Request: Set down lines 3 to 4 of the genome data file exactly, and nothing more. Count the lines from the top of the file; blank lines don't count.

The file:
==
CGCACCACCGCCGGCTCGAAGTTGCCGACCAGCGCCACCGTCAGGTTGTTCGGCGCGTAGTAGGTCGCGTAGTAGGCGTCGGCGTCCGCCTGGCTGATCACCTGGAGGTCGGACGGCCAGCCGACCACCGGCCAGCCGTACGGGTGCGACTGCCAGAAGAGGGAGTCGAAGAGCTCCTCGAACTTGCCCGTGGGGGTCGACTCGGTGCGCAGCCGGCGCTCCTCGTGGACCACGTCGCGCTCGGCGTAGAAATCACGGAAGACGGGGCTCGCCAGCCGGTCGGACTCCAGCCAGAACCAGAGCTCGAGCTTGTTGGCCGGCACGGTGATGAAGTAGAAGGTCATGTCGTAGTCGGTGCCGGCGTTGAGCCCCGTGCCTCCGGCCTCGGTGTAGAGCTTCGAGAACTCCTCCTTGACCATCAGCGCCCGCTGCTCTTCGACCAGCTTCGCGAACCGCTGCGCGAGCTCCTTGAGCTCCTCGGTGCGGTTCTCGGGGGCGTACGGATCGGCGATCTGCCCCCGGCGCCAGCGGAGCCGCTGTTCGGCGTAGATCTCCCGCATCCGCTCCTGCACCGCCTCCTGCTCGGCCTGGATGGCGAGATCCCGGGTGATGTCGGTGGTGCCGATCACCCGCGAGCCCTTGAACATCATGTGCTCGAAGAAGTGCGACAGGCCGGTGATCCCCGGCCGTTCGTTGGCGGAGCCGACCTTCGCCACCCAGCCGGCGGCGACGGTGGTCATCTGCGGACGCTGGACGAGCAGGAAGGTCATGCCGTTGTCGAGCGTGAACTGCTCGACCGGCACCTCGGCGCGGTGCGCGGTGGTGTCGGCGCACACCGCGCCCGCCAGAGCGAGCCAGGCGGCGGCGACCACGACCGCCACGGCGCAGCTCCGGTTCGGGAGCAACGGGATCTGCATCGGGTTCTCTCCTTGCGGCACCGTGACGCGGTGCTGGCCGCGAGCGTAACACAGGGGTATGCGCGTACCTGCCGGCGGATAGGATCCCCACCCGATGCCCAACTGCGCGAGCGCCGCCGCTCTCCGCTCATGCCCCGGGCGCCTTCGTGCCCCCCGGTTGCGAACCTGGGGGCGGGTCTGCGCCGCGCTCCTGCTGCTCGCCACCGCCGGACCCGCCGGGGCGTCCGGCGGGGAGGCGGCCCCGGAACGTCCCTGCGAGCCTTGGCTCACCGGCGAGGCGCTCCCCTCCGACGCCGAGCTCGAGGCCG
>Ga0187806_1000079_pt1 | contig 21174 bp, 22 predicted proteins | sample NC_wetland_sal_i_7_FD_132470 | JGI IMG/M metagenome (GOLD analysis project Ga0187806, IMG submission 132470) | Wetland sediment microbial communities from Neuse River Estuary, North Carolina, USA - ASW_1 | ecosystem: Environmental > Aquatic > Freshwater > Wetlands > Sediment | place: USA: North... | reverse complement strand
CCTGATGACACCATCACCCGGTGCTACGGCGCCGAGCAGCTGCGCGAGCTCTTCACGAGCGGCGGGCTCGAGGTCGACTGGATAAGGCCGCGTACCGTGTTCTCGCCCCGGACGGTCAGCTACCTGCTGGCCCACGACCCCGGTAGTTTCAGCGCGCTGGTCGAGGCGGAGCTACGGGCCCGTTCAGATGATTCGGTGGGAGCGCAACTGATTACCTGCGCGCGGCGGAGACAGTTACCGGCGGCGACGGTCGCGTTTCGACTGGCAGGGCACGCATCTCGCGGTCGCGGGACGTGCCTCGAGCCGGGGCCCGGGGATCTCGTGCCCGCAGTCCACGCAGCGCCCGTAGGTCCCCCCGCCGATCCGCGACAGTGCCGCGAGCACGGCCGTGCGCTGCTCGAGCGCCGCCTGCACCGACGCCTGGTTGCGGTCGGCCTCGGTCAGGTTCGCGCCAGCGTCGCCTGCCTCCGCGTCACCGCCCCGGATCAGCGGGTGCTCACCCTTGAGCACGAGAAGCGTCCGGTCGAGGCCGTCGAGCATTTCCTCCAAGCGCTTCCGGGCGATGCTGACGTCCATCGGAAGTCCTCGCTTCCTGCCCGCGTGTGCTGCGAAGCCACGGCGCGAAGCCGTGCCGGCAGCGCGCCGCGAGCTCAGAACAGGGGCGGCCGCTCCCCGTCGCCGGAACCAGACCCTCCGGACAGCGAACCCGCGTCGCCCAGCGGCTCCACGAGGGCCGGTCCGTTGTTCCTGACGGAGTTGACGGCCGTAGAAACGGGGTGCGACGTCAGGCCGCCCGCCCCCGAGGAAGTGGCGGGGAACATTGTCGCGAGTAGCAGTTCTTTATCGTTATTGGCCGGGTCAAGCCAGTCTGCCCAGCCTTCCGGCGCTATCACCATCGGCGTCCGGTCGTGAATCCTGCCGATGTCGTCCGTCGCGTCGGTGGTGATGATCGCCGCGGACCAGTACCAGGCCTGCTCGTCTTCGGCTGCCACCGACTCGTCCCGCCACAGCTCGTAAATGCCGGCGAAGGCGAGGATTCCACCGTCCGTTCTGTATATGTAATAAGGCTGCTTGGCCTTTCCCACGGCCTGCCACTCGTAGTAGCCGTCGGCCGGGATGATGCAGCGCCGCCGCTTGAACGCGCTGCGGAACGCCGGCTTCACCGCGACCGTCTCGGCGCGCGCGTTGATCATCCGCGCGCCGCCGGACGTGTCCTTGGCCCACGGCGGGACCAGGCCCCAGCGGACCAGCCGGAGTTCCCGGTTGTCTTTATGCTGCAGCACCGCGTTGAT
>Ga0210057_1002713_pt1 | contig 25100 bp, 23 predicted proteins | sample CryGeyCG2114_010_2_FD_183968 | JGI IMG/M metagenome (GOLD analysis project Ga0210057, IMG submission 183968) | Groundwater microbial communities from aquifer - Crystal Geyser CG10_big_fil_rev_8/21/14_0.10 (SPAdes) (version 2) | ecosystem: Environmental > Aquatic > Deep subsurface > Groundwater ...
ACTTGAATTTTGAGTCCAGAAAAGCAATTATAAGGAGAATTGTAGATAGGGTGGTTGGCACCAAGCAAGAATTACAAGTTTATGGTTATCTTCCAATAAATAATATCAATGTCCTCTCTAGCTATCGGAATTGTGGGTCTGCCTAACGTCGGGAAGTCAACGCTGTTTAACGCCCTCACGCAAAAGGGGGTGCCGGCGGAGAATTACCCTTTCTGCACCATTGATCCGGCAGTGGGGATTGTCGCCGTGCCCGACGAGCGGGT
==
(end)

CCTGATGACACCATCACCCGGTGCTACGGCGCCGAGCAGCTGCGCGAGCTCTTCACGAGCGGCGGGCTCGAGGTCGACTGGATAAGGCCGCGTACCGTGTTCTCGCCCCGGACGGTCAGCTACCTGCTGGCCCACGACCCCGGTAGTTTCAGCGCGCTGGTCGAGGCGGAGCTACGGGCCCGTTCAGATGATTCGGTGGGAGCGCAACTGATTACCTGCGCGCGGCGGAGACAGTTACCGGCGGCGACGGTCGCGTTTCGACTGGCAGGGCACGCATCTCGCGGTCGCGGGACGTGCCTCGAGCCGGGGCCCGGGGATCTCGTGCCCGCAGTCCACGCAGCGCCCGTAGGTCCCCCCGCCGATCCGCGACAGTGCCGCGAGCACGGCCGTGCGCTGCTCGAGCGCCGCCTGCACCGACGCCTGGTTGCGGTCGGCCTCGGTCAGGTTCGCGCCAGCGTCGCCTGCCTCCGCGTCACCGCCCCGGATCAGCGGGTGCTCACCCTTGAGCACGAGAAGCGTCCGGTCGAGGCCGTCGAGCATTTCCTCCAAGCGCTTCCGGGCGATGCTGACGTCCATCGGAAGTCCTCGCTTCCTGCCCGCGTGTGCTGCGAAGCCACGGCGCGAAGCCGTGCCGGCAGCGCGCCGCGAGCTCAGAACAGGGGCGGCCGCTCCCCGTCGCCGGAACCAGACCCTCCGGACAGCGAACCCGCGTCGCCCAGCGGCTCCACGAGGGCCGGTCCGTTGTTCCTGACGGAGTTGACGGCCGTAGAAACGGGGTGCGACGTCAGGCCGCCCGCCCCCGAGGAAGTGGCGGGGAACATTGTCGCGAGTAGCAGTTCTTTATCGTTATTGGCCGGGTCAAGCCAGTCTGCCCAGCCTTCCGGCGCTATCACCATCGGCGTCCGGTCGTGAATCCTGCCGATGTCGTCCGTCGCGTCGGTGGTGATGATCGCCGCGGACCAGTACCAGGCCTGCTCGTCTTCGGCTGCCACCGACTCGTCCCGCCACAGCTCGTAAATGCCGGCGAAGGCGAGGATTCCACCGTCCGTTCTGTATATGTAATAAGGCTGCTTGGCCTTTCCCACGGCCTGCCACTCGTAGTAGCCGTCGGCCGGGATGATGCAGCGCCGCCGCTTGAACGCGCTGCGGAACGCCGGCTTCACCGCGACCGTCTCGGCGCGCGCGTTGATCATCCGCGCGCCGCCGGACGTGTCCTTGGCCCACGGCGGGACCAGGCCCCAGCGGACCAGCCGGAGTTCCCGGTTGTCTTTATGCTGCAGCACCGCGTTGAT
>Ga0210057_1002713_pt1 | contig 25100 bp, 23 predicted proteins | sample CryGeyCG2114_010_2_FD_183968 | JGI IMG/M metagenome (GOLD analysis project Ga0210057, IMG submission 183968) | Groundwater microbial communities from aquifer - Crystal Geyser CG10_big_fil_rev_8/21/14_0.10 (SPAdes) (version 2) | ecosystem: Environmental > Aquatic > Deep subsurface > Groundwater ...